“There is a lady in my community -- they beheaded her son in front of her,” the Rev. Douglas Al-Bazi, a Chaldean priest, told NZ Catholic. “Another man, they killed his parents in front of him.”
Father Al-Bazi, who was kidnapped for nine days by Islamic militants in 2006 in Iraq, suffering serious injuries -- including being shot in the leg by an assailant wielding an AK-47 -- said that when he heard of the events in Christchurch, he was “really angry.”
“There were thousands of questions in my head, and also for my people,” he said.
He said he told his parishioners that “we fully understand as Iraqi people, especially Christian, we really understand” the pain, “because we are survivors of genocide, systematic genocide.”
“I am still shocked, me and my people, how this could happen here in New Zealand,” he added.
Father Al-Bazi said people at his church have said they are scared in the wake of the events in Christchurch, fearful of revenge attacks.
“I told them, no, this is not the time to be scared. It is the time to be united. So, show your happiness, show we are brave, and we have to tell the people how to be calm. Because already, we have had that experience. So, we have to guide people to tell them.”
Parishioners placed a floral tribute with a message of support in Arabic outside a local mosque the day after the shootings.
Father Al-Bazi said most of his community came to New Zealand seeking a safe place, and the violence that happened in Christchurch is unacceptable.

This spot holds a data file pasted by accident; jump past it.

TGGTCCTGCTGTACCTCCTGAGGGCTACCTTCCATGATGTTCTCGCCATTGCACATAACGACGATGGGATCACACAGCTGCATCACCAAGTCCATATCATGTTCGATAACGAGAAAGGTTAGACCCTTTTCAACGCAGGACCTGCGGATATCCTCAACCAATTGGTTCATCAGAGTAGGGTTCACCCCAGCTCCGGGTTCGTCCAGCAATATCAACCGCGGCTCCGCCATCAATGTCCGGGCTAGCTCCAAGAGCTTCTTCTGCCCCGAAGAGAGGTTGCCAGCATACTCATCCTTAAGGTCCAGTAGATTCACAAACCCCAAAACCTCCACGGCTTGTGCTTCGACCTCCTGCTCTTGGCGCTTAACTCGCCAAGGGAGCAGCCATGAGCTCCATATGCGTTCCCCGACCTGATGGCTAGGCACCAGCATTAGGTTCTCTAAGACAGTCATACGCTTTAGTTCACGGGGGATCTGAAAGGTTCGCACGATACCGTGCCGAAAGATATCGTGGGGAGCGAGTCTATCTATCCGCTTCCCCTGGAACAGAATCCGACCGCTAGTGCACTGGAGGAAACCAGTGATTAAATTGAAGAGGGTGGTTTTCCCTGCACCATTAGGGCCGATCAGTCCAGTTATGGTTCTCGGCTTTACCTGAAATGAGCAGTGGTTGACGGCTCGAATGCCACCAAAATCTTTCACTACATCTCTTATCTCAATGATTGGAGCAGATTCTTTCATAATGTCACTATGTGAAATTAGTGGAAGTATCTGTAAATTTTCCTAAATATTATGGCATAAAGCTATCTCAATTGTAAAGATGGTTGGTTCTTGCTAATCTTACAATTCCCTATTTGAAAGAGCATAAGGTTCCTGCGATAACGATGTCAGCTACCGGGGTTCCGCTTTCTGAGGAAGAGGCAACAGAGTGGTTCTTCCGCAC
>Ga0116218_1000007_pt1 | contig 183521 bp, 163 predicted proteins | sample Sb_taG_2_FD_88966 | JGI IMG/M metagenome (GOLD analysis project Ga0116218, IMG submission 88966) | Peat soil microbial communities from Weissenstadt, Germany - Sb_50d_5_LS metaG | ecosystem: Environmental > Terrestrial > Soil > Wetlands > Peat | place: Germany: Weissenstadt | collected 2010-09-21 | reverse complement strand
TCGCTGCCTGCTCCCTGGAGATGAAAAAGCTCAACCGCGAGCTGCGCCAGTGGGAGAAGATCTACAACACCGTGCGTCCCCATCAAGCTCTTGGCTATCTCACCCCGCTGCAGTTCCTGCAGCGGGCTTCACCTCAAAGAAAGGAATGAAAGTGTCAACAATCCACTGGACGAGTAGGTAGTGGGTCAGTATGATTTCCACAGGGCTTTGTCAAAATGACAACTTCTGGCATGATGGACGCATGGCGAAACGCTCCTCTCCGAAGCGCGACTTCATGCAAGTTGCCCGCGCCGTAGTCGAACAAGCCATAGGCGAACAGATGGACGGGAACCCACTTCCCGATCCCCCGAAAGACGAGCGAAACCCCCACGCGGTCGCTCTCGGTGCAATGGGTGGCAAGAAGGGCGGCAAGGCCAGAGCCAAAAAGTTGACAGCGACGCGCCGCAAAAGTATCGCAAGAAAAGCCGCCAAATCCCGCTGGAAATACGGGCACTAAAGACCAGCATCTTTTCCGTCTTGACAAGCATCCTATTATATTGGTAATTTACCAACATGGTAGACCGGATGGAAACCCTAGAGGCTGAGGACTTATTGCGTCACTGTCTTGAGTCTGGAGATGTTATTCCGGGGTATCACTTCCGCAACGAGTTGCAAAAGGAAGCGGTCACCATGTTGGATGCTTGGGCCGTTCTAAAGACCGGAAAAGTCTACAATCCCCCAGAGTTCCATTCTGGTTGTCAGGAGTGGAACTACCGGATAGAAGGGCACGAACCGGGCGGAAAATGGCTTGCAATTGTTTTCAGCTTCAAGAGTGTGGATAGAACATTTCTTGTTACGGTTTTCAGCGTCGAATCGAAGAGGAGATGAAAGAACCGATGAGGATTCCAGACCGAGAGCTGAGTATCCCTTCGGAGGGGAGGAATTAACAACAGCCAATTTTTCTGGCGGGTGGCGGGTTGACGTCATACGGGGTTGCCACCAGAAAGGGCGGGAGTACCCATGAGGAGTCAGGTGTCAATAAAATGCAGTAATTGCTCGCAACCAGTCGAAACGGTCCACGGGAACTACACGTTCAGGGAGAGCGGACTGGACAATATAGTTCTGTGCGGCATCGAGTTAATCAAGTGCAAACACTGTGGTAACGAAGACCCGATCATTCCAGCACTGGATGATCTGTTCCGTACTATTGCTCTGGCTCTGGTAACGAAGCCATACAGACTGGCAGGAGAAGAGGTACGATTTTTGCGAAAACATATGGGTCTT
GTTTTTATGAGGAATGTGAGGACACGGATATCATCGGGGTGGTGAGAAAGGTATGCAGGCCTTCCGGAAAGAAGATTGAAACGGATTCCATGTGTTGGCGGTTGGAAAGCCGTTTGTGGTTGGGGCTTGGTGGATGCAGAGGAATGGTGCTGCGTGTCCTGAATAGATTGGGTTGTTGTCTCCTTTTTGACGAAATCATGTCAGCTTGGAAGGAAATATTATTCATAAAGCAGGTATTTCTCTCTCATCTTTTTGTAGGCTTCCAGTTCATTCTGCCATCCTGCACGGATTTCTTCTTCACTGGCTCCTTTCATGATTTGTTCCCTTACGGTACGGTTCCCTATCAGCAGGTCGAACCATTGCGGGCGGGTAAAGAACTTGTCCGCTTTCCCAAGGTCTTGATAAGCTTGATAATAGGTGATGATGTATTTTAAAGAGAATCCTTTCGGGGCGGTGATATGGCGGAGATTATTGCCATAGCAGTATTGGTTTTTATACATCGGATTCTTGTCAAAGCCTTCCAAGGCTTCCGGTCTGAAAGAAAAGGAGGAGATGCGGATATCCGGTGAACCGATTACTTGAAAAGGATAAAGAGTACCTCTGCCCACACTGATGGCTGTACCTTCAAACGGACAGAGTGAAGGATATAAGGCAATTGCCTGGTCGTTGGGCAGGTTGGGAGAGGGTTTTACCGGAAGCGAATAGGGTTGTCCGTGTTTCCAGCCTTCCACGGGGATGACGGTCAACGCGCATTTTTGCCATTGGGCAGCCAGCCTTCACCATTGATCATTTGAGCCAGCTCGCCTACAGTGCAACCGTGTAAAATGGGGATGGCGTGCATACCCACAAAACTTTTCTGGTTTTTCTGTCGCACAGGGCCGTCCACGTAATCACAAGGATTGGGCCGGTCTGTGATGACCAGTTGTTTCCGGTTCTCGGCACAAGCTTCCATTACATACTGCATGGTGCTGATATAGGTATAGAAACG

“I don’t know what we can do for those survivors, for those relatives, the only thing we can do is pray for them and say, ‘This is not New Zealand.’“
At the end of Mass on 18 March, everyone at St. Addai Church sang the national anthem, “God Defend New Zealand” in Maori and in English.
Police were stationed outside the church and told Father Al-Bazi, “It is for your protection.” The priest said he asked the officers to park a little down the road, so as not to alarm Massgoers.
18 March 2019
A Dominican sister visits the Church of Sts. Behnam and Sarah in northern Iraq. (photo: Raed Rafei)
We want to share with you some news from our friends over at America Media, about an event CNEWA is proudly helping to present next month. The announcement is below:
WHEN: Wednesday, 10 April 2019 | 6 p.m.
WHERE: America Media - 1212 Avenue of the Americas 11th Fl. - New York, N.Y. 10036
Recent conflicts and shifting geopolitical dynamics have left Christian communities in the Middle East seeking refugee and decimated compared to pre-conflict numbers.